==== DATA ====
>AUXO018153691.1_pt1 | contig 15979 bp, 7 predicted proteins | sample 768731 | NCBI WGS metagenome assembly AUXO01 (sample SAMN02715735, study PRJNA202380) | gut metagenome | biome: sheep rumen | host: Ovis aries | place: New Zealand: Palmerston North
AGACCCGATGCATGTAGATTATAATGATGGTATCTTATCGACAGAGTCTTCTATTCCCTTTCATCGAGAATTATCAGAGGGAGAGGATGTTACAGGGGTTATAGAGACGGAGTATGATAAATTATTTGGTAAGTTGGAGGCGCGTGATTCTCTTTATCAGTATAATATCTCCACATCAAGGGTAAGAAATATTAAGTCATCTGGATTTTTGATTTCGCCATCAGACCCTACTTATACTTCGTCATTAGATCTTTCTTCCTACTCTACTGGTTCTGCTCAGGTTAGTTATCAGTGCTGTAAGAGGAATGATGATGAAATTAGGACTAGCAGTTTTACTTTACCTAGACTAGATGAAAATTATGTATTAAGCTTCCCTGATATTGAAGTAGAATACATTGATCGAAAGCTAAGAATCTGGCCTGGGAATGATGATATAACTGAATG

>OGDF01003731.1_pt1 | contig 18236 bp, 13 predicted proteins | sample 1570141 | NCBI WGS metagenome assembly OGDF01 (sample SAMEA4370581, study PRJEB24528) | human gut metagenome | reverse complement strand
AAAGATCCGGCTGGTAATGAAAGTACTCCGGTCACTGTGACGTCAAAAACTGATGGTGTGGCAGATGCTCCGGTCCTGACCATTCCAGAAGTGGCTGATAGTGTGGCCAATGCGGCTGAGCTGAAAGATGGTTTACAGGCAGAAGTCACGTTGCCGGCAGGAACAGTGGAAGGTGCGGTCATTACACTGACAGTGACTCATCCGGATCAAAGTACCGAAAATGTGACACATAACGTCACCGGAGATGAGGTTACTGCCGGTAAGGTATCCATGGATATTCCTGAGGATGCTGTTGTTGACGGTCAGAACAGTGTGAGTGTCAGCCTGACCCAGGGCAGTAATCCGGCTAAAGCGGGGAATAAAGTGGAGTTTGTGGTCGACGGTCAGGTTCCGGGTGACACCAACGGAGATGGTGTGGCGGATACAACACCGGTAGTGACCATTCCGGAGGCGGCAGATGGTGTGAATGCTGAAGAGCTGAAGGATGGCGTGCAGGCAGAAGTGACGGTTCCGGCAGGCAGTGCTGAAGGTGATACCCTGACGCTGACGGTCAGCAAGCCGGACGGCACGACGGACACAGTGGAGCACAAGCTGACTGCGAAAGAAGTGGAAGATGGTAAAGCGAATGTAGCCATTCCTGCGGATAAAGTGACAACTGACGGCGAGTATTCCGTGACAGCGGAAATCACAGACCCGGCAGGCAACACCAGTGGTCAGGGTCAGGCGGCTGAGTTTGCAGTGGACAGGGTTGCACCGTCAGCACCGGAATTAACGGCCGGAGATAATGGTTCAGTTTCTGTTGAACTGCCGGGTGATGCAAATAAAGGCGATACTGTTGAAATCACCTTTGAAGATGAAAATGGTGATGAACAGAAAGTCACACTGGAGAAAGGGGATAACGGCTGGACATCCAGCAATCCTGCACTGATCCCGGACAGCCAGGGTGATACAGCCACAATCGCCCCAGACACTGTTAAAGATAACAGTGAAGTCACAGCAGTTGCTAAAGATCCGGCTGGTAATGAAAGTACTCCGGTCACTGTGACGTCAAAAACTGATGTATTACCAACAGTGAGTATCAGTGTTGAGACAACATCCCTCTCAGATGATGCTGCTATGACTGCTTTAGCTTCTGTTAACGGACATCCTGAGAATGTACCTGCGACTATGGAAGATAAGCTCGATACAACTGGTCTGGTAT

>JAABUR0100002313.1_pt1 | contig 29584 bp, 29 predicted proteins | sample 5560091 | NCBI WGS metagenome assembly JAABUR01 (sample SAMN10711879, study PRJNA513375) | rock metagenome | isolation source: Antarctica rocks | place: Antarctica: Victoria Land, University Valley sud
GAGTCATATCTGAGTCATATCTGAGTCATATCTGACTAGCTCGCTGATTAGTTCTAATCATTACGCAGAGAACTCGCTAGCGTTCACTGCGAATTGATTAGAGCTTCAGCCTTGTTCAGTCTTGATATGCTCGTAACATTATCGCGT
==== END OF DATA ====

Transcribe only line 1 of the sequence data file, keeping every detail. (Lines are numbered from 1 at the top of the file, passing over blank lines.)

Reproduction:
>AUXO018153691.1_pt1 | contig 15979 bp, 7 predicted proteins | sample 768731 | NCBI WGS metagenome assembly AUXO01 (sample SAMN02715735, study PRJNA202380) | gut metagenome | biome: sheep rumen | host: Ovis aries | place: New Zealand: Palmerston North